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Having a child with Down’s syndrome is not a political policy

Posted in Politics, Termination by Matt at WelcometoIllinois on October 24, 2008

Would Sarah Palin have got the Republican vice presidential candidate nomination if her son had not been born with Down’s syndrome?

It’s a serious question that has been highlighted by recent public comments by Palin and her use of Trig as a political prop to promote herself as a symbol for the Pro-life movement.

It’s also a question I think people should be asking themselves as they prepare to elect two of the most important political figures in the world.

When I wrote back in August that “I can’t help feeling slightly disconcerted about some of the media portrayal of her, and her son, as a symbol of the Pro-Life movement” this is exactly what I had in mind (“Palin: God Gave Me a Down Syndrome Child To Help the Pro-Life Movement”).

I also wrote that “I don’t think Palin is responsible for the media’s portrayal of her decision to go ahead and have her son”. However I was proved wrong by her declaration that “I’ve always had near and dear to my heart the mission of protecting the sanctity of life and being pro-life, a hardcore pro-lifer, but I think this opportunity for me to really be walking the walk and not just talking the talk.”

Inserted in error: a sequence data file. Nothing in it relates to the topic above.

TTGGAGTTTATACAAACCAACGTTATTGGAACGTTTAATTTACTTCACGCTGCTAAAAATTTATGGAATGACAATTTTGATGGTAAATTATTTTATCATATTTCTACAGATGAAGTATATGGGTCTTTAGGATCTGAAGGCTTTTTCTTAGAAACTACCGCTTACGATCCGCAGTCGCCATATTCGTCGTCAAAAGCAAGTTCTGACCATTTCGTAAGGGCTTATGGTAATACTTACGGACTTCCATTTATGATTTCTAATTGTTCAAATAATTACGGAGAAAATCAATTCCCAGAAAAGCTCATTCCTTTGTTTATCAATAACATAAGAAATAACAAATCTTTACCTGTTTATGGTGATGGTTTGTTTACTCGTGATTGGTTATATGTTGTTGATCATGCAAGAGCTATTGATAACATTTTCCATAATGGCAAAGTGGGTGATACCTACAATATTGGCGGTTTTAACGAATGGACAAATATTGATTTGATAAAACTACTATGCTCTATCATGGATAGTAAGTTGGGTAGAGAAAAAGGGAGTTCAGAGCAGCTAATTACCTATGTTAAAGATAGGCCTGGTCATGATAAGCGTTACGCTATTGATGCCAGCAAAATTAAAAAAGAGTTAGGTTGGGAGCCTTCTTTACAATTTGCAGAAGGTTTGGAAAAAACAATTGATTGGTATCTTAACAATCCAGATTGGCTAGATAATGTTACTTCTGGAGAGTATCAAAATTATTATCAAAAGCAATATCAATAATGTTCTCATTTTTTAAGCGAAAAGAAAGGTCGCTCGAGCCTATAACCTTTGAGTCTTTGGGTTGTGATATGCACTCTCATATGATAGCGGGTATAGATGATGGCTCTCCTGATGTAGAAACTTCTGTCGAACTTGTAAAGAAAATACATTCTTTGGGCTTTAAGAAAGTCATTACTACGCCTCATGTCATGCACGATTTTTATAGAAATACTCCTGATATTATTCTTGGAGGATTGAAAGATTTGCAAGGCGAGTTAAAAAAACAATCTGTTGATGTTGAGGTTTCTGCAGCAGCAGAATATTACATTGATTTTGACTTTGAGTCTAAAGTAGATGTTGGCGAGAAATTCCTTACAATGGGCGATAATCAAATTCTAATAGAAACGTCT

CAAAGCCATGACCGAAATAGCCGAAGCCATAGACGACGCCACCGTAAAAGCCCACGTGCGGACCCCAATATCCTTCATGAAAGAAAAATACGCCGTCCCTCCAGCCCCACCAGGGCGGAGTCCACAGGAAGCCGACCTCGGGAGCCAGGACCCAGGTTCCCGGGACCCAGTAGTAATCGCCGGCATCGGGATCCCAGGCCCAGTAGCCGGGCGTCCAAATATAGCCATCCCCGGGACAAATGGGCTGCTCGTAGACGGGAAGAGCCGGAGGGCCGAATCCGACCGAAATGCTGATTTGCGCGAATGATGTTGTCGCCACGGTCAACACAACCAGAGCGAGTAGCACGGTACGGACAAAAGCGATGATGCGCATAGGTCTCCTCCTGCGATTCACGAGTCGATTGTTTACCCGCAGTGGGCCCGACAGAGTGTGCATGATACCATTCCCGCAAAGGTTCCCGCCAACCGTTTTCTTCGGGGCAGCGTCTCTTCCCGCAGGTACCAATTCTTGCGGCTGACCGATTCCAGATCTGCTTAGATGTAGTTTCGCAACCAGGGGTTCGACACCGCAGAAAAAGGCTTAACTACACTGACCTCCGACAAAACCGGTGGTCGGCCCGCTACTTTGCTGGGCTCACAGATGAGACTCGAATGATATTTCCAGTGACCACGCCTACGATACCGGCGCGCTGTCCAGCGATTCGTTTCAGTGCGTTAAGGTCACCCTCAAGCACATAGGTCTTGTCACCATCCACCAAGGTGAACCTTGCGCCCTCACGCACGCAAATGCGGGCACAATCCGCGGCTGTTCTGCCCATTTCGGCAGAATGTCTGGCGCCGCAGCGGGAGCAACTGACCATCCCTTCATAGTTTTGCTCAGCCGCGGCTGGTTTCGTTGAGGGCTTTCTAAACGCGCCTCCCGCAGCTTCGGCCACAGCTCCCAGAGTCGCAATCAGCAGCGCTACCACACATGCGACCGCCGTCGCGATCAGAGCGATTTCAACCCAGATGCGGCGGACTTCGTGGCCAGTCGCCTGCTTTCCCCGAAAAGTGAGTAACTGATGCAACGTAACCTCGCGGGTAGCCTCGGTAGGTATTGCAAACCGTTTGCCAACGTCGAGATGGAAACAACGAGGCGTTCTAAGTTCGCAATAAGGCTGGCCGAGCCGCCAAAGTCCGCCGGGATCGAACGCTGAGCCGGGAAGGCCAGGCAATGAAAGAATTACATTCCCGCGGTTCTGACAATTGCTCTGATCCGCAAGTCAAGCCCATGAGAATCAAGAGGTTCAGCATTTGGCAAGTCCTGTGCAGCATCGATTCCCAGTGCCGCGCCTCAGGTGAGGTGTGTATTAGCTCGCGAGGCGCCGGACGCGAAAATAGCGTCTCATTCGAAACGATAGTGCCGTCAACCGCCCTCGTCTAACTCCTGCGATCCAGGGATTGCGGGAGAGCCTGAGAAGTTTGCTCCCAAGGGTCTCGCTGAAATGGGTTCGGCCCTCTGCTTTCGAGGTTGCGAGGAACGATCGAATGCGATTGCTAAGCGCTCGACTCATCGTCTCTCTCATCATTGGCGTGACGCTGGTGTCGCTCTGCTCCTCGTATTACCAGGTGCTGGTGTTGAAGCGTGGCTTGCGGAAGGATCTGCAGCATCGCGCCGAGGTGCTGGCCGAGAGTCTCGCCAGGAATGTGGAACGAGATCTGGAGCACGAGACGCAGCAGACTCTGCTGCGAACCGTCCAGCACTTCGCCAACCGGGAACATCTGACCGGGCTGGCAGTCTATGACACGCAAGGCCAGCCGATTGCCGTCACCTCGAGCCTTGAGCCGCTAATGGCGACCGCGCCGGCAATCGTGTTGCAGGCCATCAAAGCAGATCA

There is something desperately sad about the fact that someone is prepared to use the health of their child as an opportunity to push forward their views in an attempt win votes for political office. The last few weeks have seen an increase in the Republican party’s use of the ‘disability card’.

When asked to explains the qualities of his running mate during the third presidential debate, John MCain had little to say other than that she is a reformer and she “understands special-needs families”.

That statement would be understandable if McCain’s campaign had anything to say about children with special needs. As I have mentioned before, it does not.

Not only that, but Palin herself has precious little of any substance to say about special needs children either, other than that she will be “an advocate” (and the fact that she opposes Colorado’s proposed Amendment 51, which would raise taxes 2 cents on every $10 to increase disability services).

This report from KVBC is a prime example.